STANDARD OF REVIEW
This court reviews de novo a grant of summary judgment, applying the same standard as the district court. Templet v. HydroChem Inc., 367 F.3d 473, 477 (5th Cir.2004). “Summary judgment is appropriate if no genuine issue of material fact exists and the moving party is entitled to judgment as a matter of law.” Id.; see Fed.R.Civ.P. 56(c). When a district court considers materials attached to a Rule 59(e) motion and still grants summary judgment, the appropriate appellate standard of review is de novo. Templet, 367 F.3d at 477.
Under the Department of Transportation regulations controlling claims for loss or damage to property transported by common carriers, notice of a claim must: “(1) Contain[ ] facts sufficient to identify the baggage or shipment (or shipments) of property, (2) assert[ ] liability for alleged loss, damage, injury, or delay, and (3) mak[e][a] claim for the payment of a specified or determinable amount of money.” 49 C.F.R. § 1005.2(b). The district court concluded that Williams did not satisfy the third requirement, finding that: (a) the demand letters were based in part on an “estimate” of $170,000, and (b) Williams never listed the value of her individual items.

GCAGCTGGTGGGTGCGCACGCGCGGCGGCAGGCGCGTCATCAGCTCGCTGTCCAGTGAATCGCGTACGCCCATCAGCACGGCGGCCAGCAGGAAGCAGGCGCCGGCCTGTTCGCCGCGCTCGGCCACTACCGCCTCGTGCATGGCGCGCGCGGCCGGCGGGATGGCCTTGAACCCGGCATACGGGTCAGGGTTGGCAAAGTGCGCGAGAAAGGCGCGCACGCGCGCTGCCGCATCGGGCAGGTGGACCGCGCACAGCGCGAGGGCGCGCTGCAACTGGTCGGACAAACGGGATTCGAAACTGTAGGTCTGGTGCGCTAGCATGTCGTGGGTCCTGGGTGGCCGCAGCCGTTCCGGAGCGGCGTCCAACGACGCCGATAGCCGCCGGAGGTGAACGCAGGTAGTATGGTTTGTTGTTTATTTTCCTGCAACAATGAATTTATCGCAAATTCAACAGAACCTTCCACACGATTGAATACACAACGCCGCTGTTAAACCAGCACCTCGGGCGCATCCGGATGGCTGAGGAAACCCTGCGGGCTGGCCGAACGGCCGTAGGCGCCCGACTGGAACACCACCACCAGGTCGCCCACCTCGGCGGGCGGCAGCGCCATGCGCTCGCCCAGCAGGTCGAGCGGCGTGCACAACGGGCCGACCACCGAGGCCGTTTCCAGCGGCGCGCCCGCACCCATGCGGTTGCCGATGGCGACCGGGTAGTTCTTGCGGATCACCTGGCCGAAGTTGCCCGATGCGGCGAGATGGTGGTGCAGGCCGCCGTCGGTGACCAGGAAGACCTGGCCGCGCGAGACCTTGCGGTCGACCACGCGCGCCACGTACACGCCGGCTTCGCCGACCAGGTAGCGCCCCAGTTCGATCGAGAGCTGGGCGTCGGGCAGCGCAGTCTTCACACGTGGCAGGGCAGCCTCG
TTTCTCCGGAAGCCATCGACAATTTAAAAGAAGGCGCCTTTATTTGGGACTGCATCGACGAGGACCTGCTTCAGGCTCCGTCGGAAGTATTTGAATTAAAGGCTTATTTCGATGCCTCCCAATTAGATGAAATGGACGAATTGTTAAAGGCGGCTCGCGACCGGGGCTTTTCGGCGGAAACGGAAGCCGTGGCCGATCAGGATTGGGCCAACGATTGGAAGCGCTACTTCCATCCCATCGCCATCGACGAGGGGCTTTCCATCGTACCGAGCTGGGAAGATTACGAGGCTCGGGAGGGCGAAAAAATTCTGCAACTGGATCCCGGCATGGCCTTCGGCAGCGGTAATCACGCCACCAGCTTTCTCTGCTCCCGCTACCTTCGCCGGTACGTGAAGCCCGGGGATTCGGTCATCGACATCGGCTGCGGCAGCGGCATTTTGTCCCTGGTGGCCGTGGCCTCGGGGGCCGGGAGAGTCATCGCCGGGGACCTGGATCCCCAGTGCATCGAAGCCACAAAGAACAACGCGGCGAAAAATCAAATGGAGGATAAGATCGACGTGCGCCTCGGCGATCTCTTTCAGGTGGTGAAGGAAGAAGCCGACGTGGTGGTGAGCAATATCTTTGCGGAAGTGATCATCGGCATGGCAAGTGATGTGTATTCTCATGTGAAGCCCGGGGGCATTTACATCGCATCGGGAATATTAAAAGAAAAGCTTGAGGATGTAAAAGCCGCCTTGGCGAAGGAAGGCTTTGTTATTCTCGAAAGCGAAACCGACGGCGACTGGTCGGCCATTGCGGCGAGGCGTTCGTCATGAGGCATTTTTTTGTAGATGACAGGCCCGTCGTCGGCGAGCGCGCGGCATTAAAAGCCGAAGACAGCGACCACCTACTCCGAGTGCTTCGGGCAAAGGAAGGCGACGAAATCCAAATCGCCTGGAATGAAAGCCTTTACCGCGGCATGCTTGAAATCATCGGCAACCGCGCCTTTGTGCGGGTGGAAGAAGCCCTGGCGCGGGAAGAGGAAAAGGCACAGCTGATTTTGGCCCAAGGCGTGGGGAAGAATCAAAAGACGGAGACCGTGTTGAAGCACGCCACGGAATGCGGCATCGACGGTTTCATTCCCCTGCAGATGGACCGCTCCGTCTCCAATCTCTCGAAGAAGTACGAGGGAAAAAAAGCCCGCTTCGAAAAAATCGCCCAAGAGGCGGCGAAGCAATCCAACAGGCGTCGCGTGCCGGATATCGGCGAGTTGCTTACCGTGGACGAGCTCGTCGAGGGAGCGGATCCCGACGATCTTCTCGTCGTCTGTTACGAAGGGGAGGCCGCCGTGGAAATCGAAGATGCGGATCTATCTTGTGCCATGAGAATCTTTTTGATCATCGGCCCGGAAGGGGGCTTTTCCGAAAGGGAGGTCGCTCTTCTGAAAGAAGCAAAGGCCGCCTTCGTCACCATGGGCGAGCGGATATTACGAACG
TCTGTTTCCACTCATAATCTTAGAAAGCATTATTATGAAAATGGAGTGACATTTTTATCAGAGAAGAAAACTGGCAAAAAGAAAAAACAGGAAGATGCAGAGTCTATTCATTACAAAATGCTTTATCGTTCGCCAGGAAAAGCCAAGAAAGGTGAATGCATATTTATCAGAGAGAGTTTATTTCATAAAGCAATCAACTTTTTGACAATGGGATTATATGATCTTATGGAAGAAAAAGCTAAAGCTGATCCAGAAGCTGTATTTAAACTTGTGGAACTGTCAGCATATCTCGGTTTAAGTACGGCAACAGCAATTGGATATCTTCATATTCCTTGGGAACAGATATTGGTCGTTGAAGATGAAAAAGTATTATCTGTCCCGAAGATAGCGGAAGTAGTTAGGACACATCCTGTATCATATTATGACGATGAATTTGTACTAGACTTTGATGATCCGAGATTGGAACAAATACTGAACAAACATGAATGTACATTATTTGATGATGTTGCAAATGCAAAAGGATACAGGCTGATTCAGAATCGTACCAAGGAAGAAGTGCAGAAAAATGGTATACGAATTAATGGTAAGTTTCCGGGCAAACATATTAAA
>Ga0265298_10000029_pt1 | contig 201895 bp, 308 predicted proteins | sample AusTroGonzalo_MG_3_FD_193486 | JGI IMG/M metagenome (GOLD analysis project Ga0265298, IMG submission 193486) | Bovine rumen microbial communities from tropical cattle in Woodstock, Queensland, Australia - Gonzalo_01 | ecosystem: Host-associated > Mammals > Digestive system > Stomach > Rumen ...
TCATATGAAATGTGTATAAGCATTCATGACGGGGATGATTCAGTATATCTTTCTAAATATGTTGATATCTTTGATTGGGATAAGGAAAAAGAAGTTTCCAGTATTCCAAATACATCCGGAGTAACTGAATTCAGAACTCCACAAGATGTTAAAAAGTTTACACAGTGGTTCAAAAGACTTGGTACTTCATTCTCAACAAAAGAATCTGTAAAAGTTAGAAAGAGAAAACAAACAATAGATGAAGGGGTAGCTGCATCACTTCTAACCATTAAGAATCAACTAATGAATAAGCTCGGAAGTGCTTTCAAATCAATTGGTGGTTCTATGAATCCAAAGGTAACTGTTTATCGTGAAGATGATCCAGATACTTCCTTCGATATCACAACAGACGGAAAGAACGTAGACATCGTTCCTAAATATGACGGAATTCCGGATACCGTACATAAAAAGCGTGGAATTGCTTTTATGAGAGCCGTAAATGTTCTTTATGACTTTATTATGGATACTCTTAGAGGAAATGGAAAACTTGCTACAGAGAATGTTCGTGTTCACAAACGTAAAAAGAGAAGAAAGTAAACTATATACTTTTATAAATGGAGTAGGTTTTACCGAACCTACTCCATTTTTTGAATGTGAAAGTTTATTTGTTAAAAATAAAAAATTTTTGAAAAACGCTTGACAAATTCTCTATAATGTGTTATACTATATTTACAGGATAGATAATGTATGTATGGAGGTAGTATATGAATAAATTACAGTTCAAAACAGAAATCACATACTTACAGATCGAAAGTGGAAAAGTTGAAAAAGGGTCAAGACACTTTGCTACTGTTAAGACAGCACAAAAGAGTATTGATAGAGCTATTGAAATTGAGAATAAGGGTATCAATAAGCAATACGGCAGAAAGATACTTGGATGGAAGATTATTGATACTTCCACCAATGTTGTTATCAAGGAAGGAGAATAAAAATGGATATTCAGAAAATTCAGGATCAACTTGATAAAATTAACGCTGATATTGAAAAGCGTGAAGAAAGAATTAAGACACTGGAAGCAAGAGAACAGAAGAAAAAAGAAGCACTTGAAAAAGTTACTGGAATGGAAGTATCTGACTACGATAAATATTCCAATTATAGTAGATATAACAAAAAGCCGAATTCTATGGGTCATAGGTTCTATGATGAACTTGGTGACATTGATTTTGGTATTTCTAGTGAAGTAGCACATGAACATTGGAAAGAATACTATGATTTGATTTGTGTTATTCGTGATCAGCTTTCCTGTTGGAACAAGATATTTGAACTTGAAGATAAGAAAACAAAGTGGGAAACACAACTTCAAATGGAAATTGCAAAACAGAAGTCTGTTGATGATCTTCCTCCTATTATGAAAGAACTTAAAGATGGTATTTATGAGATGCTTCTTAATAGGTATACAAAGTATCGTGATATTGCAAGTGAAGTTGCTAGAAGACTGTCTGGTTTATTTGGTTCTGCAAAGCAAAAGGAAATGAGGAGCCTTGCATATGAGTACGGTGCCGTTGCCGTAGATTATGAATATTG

Pointing to the demand in January and April letters “for estimated total damages of $170,000.00,” the district court concluded that “an estimate does not meet the regulatory requirement” of a claim for payment of a specified amount of money under § 1005.2(b). The district court supported its conclusion with reference to § 1005.2(d), which provides, as an example of an unspecified claim, a request for “$100 more or less.” The court reasoned that filing “such an estimated amount does not relieve the shipper of the obligation to make a ‘formal claim in writing for a specified or determinable amount of money’ under § 1005.2(b).”
This analysis is in error. Williams did not present a claim for $170,000 more or less—she specifically “request[ed] that [North American] remit payment totaling $182,750.00.” Even if mental anguish damages and attorney's fees are excluded from that claim, the letters still demanded the payment of “repair and replacement costs” of a specified amount: $170,000.
Although the $170,000 figure was based on an “estimate” of the value of Williams's items, that does not mean that it was an “estimate” of the damages she was seeking.2 The purpose of § 1005.2(d) is to prohibit a plaintiff from claiming an amount greater than that specified in her original claim later in the proceedings. In other words, a claim that alleges an amount of damage “more or less” than a specified number does not place an employer on notice of the full amount of its potential liability. This is not the issue here. Williams stated the exact amount she sought. This is sufficient to allow her claim to proceed to the merits. See Salzstein v. Bekins Van Lines Inc., 993 F.2d 1187, 1190 (5th Cir.1993) (“If damages are sought it is for the claimant to say exactly what it seeks rather than for the carrier, against its self-interest, to say what the claimant deserves.” (emphasis added) (citation omitted)).